You may also like to read this informative book from the Alliance of Independent Authors which gives a great overview: Opening Up to Indie Authors.

What Happens When Writers Meet?

Writing is a solitary life. It’s just you and the page, though, all being well, some words eventually show up. If you write novels, you may fashion some wonderful characters, but you still don’t see other people.

Going out in public once in a while is a good idea but it takes an effort. It might even mean getting dressed and putting a set of teeth in.

It’s totally worth it because, as you know, everyone’s fascinated.  Mention you’re a writer and people invariably say “How interesting.”

Royal typewriter

Sadly, the interest rarely lasts. Those same people want to tell you all about the novel they have inside them (it’s often the one that shouldn’t get out). But all a writer really wants to do is talk about their own work. After a while, few can put up with us because we either bore them to death about our books flying off the shelves at the speed of light, or bore them to death because our masterpieces are Superglued to the bottom of the Amazon rankings.

It’s sometimes the same with significant others, so the writer skulks off to the shed or spare room to keep out of the way. At this point SO usually gives a look that suggests you’re engaging in solo activities of an adolescent nature.

But it’s good to get out. A sedentary lifestyle is linked with back pain, constipation, low mood and worse: obesity, type 2 diabetes, heart disease, osteoporosis, and even breast and bowel cancer. It’s estimated that globally lack of exercise causes 5.3m deaths a year, which is roughly the same as smoking. 

There’s a lot to be gained by meeting other authors. It’s really not the same as communicating online, as fellow indie author Kevin Booth points out in a recent blog post.  When we meet, we can learn a lot from each other, in a casual, friendly and effective way.  

We’re not all introverts. Writers are often outgoing. As Kevin says

There’s a particular chemistry that seems to engage when a group of writers get together over a glass of something. If people find it difficult to stay on-topic, it’s because they are sparking creatively off each other and raising new questions that they hadn’t previously considered. I don’t think the online experience has yet been able to replicate this.

Some like meeting to critique, but other authors hate talking about their work in progress. I sometimes worry about Schrödinger’s novel. Let even a chink of light in, and the book dies. While it’s still safely in the dark box of the mind, it could be either alive or dead.

Schrödinger’s cat, you’ll recall, is based on quantum physics. Until the box is opened, the cat could be either alive or dead, or indeed, a touch of both. 

Personally, I don’t have many doubts about the cat. If you can’t hear it inside the box, scrabbling to get out, then it’s probably dead. Cats may like boxes, but they want to choose their own. Nobody should ever put a cat into a container without food, water, ventilation, and a clean kitty litter tray.

cat in box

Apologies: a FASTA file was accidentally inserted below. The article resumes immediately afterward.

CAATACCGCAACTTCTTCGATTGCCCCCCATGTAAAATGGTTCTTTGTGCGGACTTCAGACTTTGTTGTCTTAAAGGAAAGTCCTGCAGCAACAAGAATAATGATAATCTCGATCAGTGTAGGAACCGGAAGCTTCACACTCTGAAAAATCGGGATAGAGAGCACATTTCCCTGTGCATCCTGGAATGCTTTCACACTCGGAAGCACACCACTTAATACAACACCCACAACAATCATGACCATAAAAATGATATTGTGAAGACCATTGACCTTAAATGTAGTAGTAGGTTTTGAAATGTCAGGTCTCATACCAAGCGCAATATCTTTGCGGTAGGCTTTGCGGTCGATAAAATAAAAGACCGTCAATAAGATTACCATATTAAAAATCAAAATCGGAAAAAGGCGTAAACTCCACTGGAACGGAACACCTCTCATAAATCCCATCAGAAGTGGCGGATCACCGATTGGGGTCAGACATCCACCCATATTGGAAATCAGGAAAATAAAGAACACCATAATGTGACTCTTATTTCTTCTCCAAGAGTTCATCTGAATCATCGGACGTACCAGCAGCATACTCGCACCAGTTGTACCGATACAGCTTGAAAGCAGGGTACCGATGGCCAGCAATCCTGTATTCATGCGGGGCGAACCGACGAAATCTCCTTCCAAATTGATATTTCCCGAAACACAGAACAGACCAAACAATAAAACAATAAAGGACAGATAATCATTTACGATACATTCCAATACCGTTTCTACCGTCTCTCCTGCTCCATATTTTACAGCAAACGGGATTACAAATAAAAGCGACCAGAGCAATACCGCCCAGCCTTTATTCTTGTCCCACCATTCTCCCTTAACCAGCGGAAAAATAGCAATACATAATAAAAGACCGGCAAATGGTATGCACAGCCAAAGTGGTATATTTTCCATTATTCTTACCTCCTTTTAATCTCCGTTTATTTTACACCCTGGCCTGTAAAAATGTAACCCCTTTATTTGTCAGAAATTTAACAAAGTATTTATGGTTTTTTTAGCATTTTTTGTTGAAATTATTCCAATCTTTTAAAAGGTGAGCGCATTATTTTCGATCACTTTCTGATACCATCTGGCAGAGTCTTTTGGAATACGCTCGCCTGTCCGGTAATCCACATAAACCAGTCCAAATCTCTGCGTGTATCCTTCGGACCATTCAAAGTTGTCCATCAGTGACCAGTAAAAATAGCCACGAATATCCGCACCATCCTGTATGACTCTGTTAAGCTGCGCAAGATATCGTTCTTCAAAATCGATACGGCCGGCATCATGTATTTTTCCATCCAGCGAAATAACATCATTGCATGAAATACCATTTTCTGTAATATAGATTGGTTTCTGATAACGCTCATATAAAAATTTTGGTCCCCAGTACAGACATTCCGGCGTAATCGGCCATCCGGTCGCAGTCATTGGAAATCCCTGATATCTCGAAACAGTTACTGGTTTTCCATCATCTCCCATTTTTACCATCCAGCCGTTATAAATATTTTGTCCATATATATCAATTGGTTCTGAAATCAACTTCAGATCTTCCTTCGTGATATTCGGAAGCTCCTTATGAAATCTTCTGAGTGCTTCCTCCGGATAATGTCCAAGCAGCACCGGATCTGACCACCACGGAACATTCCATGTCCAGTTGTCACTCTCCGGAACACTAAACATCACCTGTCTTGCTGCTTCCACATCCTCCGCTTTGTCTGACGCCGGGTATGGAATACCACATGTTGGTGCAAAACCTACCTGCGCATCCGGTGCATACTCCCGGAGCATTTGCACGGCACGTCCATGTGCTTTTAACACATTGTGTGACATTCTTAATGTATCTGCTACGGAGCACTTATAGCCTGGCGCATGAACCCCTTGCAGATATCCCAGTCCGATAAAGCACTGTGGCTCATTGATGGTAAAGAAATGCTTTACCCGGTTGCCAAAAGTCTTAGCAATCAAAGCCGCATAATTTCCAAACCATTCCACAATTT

But back to meeting other authors. Do writers bitch and argue when they meet? Hardly ever. Apart from the fact that we’re a nice bunch of people, or so I like to think, we’re also mighty relieved to find like-minded company. We enjoy each other’s books and don’t mind saying so. And, when someone is super-successful, it’s inspiring to remember that it can happen to people not so very different from ourselves. We can celebrate other writers’ triumphs, just as we commiserate over setbacks like paltry advances or poor sales.

There’s no place for petty jealousy. Out there are many millions of readers. No one author, not even one several times as prolific as Barbara Cartland, could produce enough books to keep the whole world happy.

If you write but don’t have a writing group nearby, why not start one? Self-published authors might like to join the Alliance of Independent Authors.author-member ALLi

ALLi (pronounced ‘ally’, appropriately) is a global non-profit association of author-publishers. They offer connection and collaboration, advice and education, and, importantly, also campaign to further the interests of self-publishing writers everywhere.

I come back from local ALLi meetings with a spring in my step. Here’s more of what Kevin Booth has to say on the ALLi blog about face-to-face meetings.

Every reason for getting up from your desk, then.

My London Book Fair aka #LBF14

At the end of day three at Earls Court, here are some things that stand out for me:

LBF 2014

  • Meeting lovely people I know only from social media, and finding them even better in real life
  • The lure of bacon sarnies first thing in the morning
  • Standing room only at seminars in Author HQ
  • Finding out what ‘domestic chillers’ are  (hint: Zanussi doesn’t make them)
  • The rallying cry to indie authors (and the brand new ALLi badge)
  • Terry Pratchett on video loop
  • Aching shoulders from accumulated bumf
  • Some cringe-making questions from the audience (“How does one start to write a book?”) and Katie Fforde’s incredibly courteous reply
  • An awesome open mic session at the indie fringe fest

ALLi 2nd birthday party

  • Agents emerging blinking in the light after days spent holed up in the International Rights Centre
  • Pizza with not enough pepperoni (Pizza Express, please look up ‘loaded’ in the dictionary)
  • It’s not just my London Book Fair. It’s also my London, so here I am standing with my book in front of the house where I was conceived.
34 Trebovir Road SW5

34 Trebovir Road SW5

You might also like to read these other author perspectives on this year’s London Book Fair

Alison Morton

Debbie Young

Orna Ross

Jessica Bell

Joanna Penn